Dry Quotes

Generating quotes in a media release is often a stumbling block for younger PR practitioners. Quotes should add additional insight to a news release and give a human voice to the release.

Unfortunately, practitioners sometimes generate quotes that are both generic and unauthentic. Here are two things to look out for when creating quotes:

  1. “We at (client X) are excited about (event Y).” Seriously, any time a practitioner uses a variant of “I am excited for (insert here),” they risk sounding like Donald Trump trying to pitch a new product. Even if you are trying to pitch a promote a new product or an event, you do not want to sound too much like you’re trying to promote a new product or event. Besides, excitement is not newsworthy. Kathy from Master Your Message elaborates further in her post “Bad Press Releases Feature Boring, Ridiculous Quotes.”
  2. “(Product) uses innovative, cutting edge technology to create business solutions that will increase productivity by 100%.” Using language that is ambiguous and cliche is a good way to make sure the quote in your press release is not used by the media.

Practitioners make mistakes like these so often that it sometimes stirs debate as to whether or not PR practitioners should even include quotes in their press releases.

Most practitioners agree that actually interviewing a spokesperson will help practitioners avoid the two problem areas above. In addition, interviewing a spokesperson will allow you to incorporate their speaking style into your release, which will help distinguish a quote from the rest of the release.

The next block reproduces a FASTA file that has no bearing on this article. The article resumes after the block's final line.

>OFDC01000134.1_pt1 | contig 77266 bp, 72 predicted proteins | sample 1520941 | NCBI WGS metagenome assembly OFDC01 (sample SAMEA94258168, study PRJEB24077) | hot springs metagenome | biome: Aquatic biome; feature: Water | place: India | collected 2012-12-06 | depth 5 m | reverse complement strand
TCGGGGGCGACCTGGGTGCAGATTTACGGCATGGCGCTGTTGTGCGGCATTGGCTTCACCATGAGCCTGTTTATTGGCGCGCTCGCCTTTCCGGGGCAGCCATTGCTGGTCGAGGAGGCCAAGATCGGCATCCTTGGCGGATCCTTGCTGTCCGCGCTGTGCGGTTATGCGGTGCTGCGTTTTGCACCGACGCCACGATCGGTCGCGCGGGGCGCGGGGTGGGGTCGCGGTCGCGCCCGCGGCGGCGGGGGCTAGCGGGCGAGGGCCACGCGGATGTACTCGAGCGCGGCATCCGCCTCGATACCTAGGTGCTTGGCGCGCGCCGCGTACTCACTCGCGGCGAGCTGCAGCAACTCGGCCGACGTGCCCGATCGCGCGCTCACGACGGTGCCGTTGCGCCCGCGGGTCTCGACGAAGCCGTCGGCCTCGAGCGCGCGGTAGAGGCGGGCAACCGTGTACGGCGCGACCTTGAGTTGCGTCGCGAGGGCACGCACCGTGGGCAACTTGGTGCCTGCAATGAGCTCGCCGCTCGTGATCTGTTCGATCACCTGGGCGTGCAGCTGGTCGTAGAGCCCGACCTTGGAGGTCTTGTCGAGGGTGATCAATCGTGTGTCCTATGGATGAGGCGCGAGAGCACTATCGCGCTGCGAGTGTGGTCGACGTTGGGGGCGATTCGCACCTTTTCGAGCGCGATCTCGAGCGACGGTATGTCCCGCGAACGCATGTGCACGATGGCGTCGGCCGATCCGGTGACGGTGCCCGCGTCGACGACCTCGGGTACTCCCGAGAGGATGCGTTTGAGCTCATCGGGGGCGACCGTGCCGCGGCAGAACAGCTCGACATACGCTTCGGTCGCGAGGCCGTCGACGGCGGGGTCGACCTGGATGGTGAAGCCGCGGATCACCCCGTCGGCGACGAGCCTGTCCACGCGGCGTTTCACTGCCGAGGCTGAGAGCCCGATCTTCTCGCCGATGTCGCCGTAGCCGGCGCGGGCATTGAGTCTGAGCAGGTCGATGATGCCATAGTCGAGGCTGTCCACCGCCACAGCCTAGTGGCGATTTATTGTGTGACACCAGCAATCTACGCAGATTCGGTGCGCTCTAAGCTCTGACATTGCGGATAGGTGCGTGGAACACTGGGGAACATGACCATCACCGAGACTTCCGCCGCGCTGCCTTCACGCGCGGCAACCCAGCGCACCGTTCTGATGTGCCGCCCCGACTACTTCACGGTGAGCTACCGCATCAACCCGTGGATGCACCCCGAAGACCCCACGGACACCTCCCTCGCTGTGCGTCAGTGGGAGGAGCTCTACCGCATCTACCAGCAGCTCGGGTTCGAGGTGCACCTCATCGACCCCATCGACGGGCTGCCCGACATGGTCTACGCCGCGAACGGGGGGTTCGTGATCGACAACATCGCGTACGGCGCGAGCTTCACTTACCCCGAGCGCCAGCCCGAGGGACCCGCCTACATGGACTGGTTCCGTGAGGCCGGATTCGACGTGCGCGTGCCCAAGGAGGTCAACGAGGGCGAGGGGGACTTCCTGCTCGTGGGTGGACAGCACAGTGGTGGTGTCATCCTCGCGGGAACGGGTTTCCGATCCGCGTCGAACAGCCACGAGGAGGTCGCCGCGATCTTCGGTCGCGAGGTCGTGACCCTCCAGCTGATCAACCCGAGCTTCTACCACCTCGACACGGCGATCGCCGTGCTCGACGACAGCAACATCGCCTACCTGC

3 Responses to “Dry Quotes”

  1. 1 ambivalentmonk April 20, 2008 at 11:38 pm

    I have definitely made up quotes when writing press releases.
    Unfortunately, a lot of reporters also tend to use the most bland sentences for quotes.

  2. 2 tiffanyderville April 21, 2008 at 1:06 am

    Excellent post, Bryan! Including essential information in a quote or using language devices (alliteration, metaphor, analogy, simile) are also good tips for success. Keep up the outstanding work!

  3. 3 bry0000000 April 21, 2008 at 11:13 am


    Are you still in the press release writing business? If you are, I’m sure you’ll find yourself generating plenty more quotes.


    Thanks for the additional insight! I would say that those language devices are absolutely essential in writing a good quote.

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About Bryan Saxton:

I am a Journalism Student at the University of Oregon and the Public Relation's Officer for the International Student Association.
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